Guest Author - Rebecca M. Cuevas De Caissie
Chocolate: The History part2
Chocolate: Drink of The Gods!
Chocolate! Sometimes referred to as The Food of The Gods. Many people have found an ongoing love affair with Chocolate yet have never learned the rich heritage and history that Chocolate has in this world. From the Olmec and Mayan empires right on through to today, Chocolate is a part of the Hispanic Culture that has infused and touched every part and area in the entire globe. There are so many such parts of the Hispanic Culture that has done so, but for today let us start by learning the sweeter side of the Hispanic Culture and the joys and fascination, even the obsession for some that we call Chocolate!
Rooted in the New World prehistory, in the mysterious realms of the Olmec and the Maya, is the origins of the rich and fascinating substance we call Chocolate. About Three Thousand Years ago the Olmec, one of the earliest mesoamerican civilizations, occupied an area of tropical forests south of Vera Cruz on the Gulf of Mexico. Through modern linguists we have found that in the Olmec language is the word Cacao. Given the hot climate in which the Cacao trees require, such as that of where the Olmec resided, it is believed by many that it was the Olmec that first cultivated Cacao and not the Aztecan as was previously and commonly believed.
Around the forth century A.D., several centuries after the demise of the Olmec civilization, the Maya established themselves in the region just south of present day Mexico, beginning at the Yucatan peninsula and stretching towards Chiapas and the Pacific coast of Guatemala. The humid and hot climate is perfect for the cultivation of the Cacao tree where it also received the protection from the shade of the tropical forests. The Maya called the tree the “cacahuatquchtl” and as far as they were concerned, no other tree was worth naming that we have to this day discovered in their complex language. They held the belief that the tree was from the gods and that the pods from that tree were an offering from the gods to mankind. Through out the time known as the Classic Mayan, the period around 300 A.D., there were great spiritual, literary, and artistic developments as well as the intellectual. During this time the Mayan built many stone palaces as well as temples and stone carvings. Integrated into all of these as well as the writing or hieroglyphs of the Mayan, were images and mention of the Cacao or to us the Chocolate pods or trees.
In the post classic texts of which there are only four that are known to have survived, Chocolate as we know it today is directly referred to as the god's food. Chocolate was considered in rituals as well as in many religious ceremonies. The Mayan were the originators of a bitter brew made directly from Cacao beans. The drink described in the Mayan texts was considered a luxury drink and only the nobility or the very wealthy would enjoy it. There are several ways in which they described how to prepare Chocolate or Cacao. It could be anything from a thick porridge thicken with ground maize, also known as corn yet another great gift from the central ancestry, to a thinner more refined drink. An earlier picture shows the concoction being poured from one vessel to another to produce a froth on top. Various spices were added to the drink for flavoring, the favorite being chili.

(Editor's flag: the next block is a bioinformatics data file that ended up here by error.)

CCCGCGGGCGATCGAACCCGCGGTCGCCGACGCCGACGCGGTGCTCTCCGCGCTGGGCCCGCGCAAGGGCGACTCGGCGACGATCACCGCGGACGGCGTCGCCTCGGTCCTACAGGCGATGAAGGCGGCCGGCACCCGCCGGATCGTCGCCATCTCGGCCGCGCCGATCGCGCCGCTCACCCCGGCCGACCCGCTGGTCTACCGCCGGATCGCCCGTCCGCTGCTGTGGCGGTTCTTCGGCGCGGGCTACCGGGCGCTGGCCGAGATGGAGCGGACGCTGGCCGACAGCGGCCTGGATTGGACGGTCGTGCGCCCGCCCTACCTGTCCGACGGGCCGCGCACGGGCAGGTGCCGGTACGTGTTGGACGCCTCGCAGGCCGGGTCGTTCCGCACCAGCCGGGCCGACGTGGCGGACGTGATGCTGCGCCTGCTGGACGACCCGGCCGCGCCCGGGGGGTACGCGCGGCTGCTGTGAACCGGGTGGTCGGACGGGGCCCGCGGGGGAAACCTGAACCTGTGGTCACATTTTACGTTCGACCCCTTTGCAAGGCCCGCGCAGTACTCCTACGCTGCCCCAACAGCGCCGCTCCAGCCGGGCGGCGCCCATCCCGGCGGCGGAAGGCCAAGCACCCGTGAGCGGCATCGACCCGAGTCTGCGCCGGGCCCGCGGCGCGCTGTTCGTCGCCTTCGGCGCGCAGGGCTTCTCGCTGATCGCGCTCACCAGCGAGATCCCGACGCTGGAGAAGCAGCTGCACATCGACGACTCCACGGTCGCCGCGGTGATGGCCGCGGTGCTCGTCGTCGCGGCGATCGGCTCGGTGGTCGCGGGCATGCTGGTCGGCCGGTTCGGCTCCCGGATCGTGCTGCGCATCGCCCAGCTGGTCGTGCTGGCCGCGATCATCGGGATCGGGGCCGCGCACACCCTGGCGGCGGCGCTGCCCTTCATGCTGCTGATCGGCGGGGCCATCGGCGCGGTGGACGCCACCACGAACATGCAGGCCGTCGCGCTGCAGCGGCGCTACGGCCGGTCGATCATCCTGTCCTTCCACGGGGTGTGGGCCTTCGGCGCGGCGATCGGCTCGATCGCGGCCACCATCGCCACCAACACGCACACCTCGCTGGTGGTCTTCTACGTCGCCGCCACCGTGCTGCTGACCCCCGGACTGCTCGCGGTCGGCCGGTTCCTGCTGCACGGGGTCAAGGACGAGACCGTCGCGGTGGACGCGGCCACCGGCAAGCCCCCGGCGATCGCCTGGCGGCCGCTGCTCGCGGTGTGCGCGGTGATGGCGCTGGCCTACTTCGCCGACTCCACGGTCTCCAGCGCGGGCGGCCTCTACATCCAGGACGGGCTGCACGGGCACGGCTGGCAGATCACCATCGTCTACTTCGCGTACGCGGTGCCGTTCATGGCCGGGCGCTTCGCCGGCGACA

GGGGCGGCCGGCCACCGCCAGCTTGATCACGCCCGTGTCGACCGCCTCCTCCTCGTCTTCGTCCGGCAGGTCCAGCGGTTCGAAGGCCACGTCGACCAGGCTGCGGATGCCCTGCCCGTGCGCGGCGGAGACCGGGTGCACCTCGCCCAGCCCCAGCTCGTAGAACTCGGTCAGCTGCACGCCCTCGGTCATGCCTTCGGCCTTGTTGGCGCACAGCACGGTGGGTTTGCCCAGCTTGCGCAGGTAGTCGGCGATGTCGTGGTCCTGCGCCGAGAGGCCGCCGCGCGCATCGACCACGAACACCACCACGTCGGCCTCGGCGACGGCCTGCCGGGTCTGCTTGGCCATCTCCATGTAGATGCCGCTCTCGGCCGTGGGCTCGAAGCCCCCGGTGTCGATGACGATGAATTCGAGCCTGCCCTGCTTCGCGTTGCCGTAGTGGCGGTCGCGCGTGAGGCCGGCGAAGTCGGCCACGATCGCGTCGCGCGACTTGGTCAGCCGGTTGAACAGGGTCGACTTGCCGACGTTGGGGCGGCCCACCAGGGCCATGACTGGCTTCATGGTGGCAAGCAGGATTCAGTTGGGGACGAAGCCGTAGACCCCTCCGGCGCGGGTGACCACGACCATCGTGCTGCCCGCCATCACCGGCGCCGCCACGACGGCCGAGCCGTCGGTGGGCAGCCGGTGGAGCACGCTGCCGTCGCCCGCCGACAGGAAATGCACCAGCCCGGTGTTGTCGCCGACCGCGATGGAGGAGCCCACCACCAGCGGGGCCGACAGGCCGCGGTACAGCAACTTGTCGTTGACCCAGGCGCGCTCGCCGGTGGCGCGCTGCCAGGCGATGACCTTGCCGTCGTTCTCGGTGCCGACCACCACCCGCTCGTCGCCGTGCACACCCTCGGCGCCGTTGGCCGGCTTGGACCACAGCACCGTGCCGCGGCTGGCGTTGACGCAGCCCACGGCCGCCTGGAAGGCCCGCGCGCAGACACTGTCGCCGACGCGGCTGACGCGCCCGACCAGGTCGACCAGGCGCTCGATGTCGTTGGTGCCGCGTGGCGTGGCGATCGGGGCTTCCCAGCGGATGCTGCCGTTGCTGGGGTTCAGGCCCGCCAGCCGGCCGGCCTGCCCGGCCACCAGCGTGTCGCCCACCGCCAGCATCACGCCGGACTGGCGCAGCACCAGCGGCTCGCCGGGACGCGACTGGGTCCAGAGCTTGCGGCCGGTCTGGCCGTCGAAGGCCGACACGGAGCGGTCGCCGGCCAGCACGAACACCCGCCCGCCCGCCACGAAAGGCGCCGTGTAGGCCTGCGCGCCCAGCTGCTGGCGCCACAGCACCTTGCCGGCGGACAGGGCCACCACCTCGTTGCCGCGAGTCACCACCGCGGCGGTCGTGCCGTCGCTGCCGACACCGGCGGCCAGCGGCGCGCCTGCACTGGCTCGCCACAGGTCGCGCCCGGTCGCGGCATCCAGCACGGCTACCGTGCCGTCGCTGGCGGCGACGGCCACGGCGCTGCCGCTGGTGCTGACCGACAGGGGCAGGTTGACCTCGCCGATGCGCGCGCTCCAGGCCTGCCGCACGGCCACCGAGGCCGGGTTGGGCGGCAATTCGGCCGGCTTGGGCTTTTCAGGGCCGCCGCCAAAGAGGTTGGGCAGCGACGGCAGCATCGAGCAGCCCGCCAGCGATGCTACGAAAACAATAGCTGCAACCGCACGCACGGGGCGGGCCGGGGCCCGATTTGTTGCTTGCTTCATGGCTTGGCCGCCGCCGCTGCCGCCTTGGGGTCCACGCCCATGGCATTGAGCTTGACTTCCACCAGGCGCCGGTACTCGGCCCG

Now at this point many of you may not be familiar with Chocolate as those of us from the central American families are in the venue of no sweetened and chili included. But I pray, bear with me, and see just how fascinating Chocolate's story is and how it will indeed impact and touch almost every human on the face of the earth today.
Even though the Mayan empire fell mysteriously around 900 A.D., the cacao survived as the Toltecs and later the Azteca settled into the area previously inhabited by the Mayan. Quetzalcoatl, the Totlec King, was believed to be the god of the air. It was his mission to bring the cacao seeds from eden to man and to teach men how to cultivate various crops. After a political uprising, Quetzacoatl fled the capital along with some of his followers to the Yucatan peninsula. During his exile he became ill and was persuaded to drink a mysterious cure which in fact was acclaimed to be poisonous and drove him insane. Convinced that he must leave his kingdom, Quetzalcoatl sailed away on a small raft promising to return to claim his kingdom one day. The legend of his exile and departure became a part of Aztecan mythology. Astrologers of the time dated the return of the white faced king to be 1519 to release his people. This belief and Cacao or Chocolate would later influence the New World, the Old World and shape the face of wealth today, defying the hands of time and bringing a piece of Hispanic American Culture into the houses of every culture in the world.
Until next time, here is the original recipe for Cacao or Chocolate drink as per Azteca literary studies.
Champurrada (Chocolate Atole)
Put 1/2 cup masa harina (treated maize flour) or finely ground tortilla in a large pan with three cups of water. Stir over low heat until thickened. Remove from heat and stir in 1 cup of brown sugar(or to taste) and three cups of milk. Grate 3 1-once squares unsweetened chocolate and add to the pan.. Beat well with a molinillo and serve steaming hot and frothy.
The addition of maize would have turned the Azteca drink into a thin gruel or porridge known as atole. This type of drink not always flavored with chocolate is still served as a pick me up in Latin America today. The Chocolate flavored version is always referred to as Champurrada, from champurrar, meaning to mix with another.
To learn more about the history of chocolate, please follow the links below to Amazon.com for this reccommended book as well as other books on this topic.
Chocolate Reccommended Reading